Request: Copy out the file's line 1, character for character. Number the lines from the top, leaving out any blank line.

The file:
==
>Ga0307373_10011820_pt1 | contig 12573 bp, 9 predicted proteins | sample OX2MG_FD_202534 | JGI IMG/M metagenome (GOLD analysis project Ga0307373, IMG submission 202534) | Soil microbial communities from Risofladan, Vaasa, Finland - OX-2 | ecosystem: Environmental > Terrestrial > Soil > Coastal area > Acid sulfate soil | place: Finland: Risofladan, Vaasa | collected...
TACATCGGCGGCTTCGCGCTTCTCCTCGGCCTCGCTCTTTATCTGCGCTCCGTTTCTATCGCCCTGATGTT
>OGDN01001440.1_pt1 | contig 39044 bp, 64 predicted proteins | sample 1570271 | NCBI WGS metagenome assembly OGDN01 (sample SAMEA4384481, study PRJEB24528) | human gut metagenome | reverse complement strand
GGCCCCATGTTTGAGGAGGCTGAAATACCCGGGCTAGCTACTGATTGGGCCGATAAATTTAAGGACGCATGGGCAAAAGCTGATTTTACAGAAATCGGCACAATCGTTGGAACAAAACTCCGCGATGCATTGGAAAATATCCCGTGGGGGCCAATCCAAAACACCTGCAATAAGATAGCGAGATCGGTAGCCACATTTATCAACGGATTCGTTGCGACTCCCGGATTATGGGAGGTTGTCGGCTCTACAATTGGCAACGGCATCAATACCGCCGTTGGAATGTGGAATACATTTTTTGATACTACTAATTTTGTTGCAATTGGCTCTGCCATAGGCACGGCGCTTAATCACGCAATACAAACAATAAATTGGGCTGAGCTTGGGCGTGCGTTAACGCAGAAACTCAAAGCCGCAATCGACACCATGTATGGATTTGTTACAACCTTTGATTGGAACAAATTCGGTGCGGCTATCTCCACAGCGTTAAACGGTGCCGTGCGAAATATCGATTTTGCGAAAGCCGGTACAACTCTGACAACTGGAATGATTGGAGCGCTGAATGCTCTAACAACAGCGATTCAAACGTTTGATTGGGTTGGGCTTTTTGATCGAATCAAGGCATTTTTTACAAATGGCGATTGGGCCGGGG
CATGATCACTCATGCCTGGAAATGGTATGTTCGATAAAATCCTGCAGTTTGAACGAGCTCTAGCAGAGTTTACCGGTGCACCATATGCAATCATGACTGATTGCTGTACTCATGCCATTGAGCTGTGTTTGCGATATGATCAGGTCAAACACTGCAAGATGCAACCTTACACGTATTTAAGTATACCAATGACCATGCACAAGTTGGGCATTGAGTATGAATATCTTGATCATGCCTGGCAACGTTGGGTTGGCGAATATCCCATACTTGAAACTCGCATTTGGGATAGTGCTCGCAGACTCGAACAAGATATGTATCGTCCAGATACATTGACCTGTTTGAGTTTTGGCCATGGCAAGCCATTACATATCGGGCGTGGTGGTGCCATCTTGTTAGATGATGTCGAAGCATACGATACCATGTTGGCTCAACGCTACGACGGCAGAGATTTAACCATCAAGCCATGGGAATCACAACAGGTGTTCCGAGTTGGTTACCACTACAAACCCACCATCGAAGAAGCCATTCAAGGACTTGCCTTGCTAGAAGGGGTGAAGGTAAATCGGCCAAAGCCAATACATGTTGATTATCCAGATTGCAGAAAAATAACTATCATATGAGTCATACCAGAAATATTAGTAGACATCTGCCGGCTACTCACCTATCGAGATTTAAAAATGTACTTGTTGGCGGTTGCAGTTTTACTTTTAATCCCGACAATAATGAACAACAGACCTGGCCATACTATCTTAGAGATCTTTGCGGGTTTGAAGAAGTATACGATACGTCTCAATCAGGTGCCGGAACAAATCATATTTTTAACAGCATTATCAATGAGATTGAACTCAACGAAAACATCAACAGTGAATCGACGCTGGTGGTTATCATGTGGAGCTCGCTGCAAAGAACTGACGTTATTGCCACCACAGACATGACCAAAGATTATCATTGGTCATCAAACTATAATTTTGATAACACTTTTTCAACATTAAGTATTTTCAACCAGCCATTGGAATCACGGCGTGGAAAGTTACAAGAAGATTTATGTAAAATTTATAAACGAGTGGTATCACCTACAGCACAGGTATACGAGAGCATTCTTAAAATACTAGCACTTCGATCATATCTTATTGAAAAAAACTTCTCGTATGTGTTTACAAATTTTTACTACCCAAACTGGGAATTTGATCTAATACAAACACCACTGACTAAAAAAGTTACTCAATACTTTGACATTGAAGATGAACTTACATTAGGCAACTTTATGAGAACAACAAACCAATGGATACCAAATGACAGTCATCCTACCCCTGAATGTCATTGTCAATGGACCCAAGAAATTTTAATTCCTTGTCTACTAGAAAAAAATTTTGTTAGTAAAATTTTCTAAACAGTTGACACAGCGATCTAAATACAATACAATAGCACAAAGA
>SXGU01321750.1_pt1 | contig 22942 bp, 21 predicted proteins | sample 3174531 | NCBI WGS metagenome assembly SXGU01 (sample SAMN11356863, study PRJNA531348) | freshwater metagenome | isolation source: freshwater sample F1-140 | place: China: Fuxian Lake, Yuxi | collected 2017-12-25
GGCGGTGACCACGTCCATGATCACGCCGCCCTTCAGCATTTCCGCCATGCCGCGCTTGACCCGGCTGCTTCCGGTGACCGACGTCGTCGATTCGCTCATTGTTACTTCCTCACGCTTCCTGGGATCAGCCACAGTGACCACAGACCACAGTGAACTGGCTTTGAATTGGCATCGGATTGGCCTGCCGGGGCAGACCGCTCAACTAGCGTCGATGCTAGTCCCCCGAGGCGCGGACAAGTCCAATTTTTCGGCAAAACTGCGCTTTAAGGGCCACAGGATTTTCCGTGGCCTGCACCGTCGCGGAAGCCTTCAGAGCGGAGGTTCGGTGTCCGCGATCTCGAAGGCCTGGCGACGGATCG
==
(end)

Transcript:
>Ga0307373_10011820_pt1 | contig 12573 bp, 9 predicted proteins | sample OX2MG_FD_202534 | JGI IMG/M metagenome (GOLD analysis project Ga0307373, IMG submission 202534) | Soil microbial communities from Risofladan, Vaasa, Finland - OX-2 | ecosystem: Environmental > Terrestrial > Soil > Coastal area > Acid sulfate soil | place: Finland: Risofladan, Vaasa | collected...